CFIUS Frequently Asked Questions

What are the most common reasons for notices being determined to be incomplete?

Examples of deficiencies commonly resulting in a determination that a notice is incomplete include:

  1. Unclear description of business lines – the notice must provide a clear and detailed account of each companies’ products and services;
  2. Unclear description of the transaction – the notice must clearly describe all entities involved in the transaction and the nature and structure of the transaction;
  3. Absence of geographic location(s) of the U.S. business – the notice must clearly describe the U.S. business with addresses and/or geographic coordinates for all U.S. properties and facilities.
  4. Absence of a certification – all notices must be certified correctly (in accordance with the above templates and § 800.202) to be deemed complete.

What steps can be taken with respect to information required by § 800.402 to further facilitate CFIUS review?

Suggestions include:

  1. Section 800.402(j)(1) requires submission of organizational charts showing control and ownership of the foreign person that is a party to the transaction.  CFIUS’s review would be aided if the parties provide such charts for the U.S. business and if the charts for the U.S. business and the foreign person diagram the ownership chains for the acquirer and target before and after the transaction being notified to CFIUS.  These should be as extensive and detailed as possible.
  2. Sections 800.402(c)(1)(iii) and (v) require submission of information related to the foreign person and its parents.  CFIUS’s review would be aided if the notice identifies whether the actual party in interest is the party to the transaction or one of the parents of the party to the transaction.  CFIUS does not consider special purpose vehicles, wholly-owned subsidiaries established for the sole purpose of the transaction, or other shell companies to be the actual parties in interest in a transaction.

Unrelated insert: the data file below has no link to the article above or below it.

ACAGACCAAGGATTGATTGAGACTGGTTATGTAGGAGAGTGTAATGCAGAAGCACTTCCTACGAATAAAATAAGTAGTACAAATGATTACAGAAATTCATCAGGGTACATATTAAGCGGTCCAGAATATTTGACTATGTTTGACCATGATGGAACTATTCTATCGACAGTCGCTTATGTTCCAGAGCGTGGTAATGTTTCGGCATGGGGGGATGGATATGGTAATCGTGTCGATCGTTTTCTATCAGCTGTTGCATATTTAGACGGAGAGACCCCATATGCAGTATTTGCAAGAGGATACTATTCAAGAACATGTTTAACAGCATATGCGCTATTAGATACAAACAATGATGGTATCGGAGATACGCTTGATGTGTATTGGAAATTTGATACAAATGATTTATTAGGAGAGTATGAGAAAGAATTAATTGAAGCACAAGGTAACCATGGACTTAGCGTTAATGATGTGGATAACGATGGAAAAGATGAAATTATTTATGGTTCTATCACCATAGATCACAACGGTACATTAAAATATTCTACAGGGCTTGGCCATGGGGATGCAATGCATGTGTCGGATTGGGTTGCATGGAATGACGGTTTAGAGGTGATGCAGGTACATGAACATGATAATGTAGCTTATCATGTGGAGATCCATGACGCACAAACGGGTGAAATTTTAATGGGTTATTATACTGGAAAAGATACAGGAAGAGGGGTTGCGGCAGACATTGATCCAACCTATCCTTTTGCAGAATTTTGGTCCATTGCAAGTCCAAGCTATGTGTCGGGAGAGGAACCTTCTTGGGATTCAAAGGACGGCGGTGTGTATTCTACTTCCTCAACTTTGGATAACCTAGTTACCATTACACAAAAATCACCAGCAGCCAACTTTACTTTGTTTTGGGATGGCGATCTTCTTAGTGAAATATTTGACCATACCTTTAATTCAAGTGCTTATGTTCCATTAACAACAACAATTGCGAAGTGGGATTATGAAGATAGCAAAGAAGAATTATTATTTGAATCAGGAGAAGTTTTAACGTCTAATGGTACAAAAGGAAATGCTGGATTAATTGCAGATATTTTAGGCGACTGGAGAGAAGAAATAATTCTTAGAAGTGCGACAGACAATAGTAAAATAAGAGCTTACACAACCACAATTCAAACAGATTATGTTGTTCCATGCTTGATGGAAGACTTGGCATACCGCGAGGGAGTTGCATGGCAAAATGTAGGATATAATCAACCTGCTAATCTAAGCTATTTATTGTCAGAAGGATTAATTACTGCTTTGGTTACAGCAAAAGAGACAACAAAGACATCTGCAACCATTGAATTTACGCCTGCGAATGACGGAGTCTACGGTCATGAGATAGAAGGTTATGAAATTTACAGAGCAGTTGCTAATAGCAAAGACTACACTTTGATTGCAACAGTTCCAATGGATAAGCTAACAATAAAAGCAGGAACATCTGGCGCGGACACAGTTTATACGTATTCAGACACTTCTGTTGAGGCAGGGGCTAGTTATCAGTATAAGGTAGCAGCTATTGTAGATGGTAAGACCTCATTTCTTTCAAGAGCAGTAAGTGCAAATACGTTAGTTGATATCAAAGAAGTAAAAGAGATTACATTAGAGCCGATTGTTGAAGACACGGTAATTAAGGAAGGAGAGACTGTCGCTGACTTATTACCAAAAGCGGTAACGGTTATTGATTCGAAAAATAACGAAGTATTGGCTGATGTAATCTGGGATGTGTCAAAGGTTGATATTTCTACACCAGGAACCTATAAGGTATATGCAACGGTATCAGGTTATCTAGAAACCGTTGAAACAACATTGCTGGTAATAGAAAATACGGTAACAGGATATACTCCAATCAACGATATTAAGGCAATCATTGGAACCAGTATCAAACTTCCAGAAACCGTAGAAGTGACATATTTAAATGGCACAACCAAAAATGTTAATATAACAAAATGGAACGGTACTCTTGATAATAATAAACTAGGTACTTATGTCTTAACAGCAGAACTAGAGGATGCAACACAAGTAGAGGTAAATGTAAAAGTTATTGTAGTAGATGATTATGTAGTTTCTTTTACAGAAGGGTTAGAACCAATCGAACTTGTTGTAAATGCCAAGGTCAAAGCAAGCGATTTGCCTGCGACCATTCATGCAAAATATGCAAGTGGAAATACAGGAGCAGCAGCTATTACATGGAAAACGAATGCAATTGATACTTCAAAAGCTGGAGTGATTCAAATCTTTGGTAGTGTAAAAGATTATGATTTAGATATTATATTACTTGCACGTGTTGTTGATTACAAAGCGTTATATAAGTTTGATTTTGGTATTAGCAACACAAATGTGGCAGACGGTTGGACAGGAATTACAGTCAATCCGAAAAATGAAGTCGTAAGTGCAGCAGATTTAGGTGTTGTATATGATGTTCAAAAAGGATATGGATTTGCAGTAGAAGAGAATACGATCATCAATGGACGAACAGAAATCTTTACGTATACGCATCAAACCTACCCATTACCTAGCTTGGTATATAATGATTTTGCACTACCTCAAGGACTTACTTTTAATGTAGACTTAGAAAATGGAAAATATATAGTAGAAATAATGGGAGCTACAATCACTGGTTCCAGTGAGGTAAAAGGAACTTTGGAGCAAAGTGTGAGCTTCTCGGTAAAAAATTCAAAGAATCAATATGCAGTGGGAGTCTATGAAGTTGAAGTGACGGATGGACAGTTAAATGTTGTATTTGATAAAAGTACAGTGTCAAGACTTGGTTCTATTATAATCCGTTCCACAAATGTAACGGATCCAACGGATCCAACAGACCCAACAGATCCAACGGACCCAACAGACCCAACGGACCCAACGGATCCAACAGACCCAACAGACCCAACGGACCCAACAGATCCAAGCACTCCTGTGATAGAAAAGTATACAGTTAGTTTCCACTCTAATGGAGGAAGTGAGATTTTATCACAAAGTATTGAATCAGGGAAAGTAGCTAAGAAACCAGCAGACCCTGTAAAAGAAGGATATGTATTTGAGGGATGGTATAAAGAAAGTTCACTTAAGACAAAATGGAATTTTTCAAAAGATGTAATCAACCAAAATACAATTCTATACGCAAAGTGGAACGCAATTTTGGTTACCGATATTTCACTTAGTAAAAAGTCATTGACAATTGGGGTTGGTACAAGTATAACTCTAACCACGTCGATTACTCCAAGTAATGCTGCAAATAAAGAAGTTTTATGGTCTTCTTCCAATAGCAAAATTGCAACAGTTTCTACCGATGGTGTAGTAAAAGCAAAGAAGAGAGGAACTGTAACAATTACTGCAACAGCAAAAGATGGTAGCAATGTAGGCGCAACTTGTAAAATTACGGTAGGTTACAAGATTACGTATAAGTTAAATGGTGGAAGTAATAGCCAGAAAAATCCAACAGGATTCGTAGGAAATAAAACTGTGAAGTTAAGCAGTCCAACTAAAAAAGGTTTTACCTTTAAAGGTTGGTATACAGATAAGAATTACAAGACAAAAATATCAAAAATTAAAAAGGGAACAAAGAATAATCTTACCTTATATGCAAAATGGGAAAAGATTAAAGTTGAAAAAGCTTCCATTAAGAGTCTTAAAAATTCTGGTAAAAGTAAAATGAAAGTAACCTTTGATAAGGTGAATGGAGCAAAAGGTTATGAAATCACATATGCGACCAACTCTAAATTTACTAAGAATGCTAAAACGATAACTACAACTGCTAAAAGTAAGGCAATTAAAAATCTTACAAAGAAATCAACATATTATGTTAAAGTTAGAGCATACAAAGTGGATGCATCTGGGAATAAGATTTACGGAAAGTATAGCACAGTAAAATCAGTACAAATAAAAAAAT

3. Sections 800.402(c)(3)(iii) and (iv) require information regarding certain U.S. Government contracts.  Parties are advised to update and verify U.S. Government contact information for such contracts. Private sector entities not party to the notice are not acceptable points-of-contact for contracts in question.
  4. Filers should ensure that all files in the electronic version of a notice are less than five megabytes (5MB) in size.

Even if not required under 31 c.f.r. § 800.404, is there additional information about items subject to the export administration regulations (Ear) that parties should consider providing?

Pursuant to the regulations at 31 C.F.R. part 800, a declaration must include a statement as to whether the U.S. business produces, designs, tests, manufactures, fabricates, or develops one or more “critical technologies,” a term defined at 31 C.F.R. § 800.215 to include, inter alia, certain items controlled under the EAR.  If applicable, the declaration must also include a description of each such critical technology and the Export Control Classification Numbers (ECCN). 

Note that some items may be listed on the Commerce Control List (CCL), but are not critical technologies under the CFIUS definition.  While not required, parties may voluntarily include information about such items as part of the declaration submission.  Parties may also voluntarily state whether the items that the U.S. business produces, designs, tests, manufactures, fabricates, or develops are designated as EAR99.  Inclusion of this information may avoid the need for the Committee to pose follow-up questions on these items during the assessment period and may facilitate a more efficient process.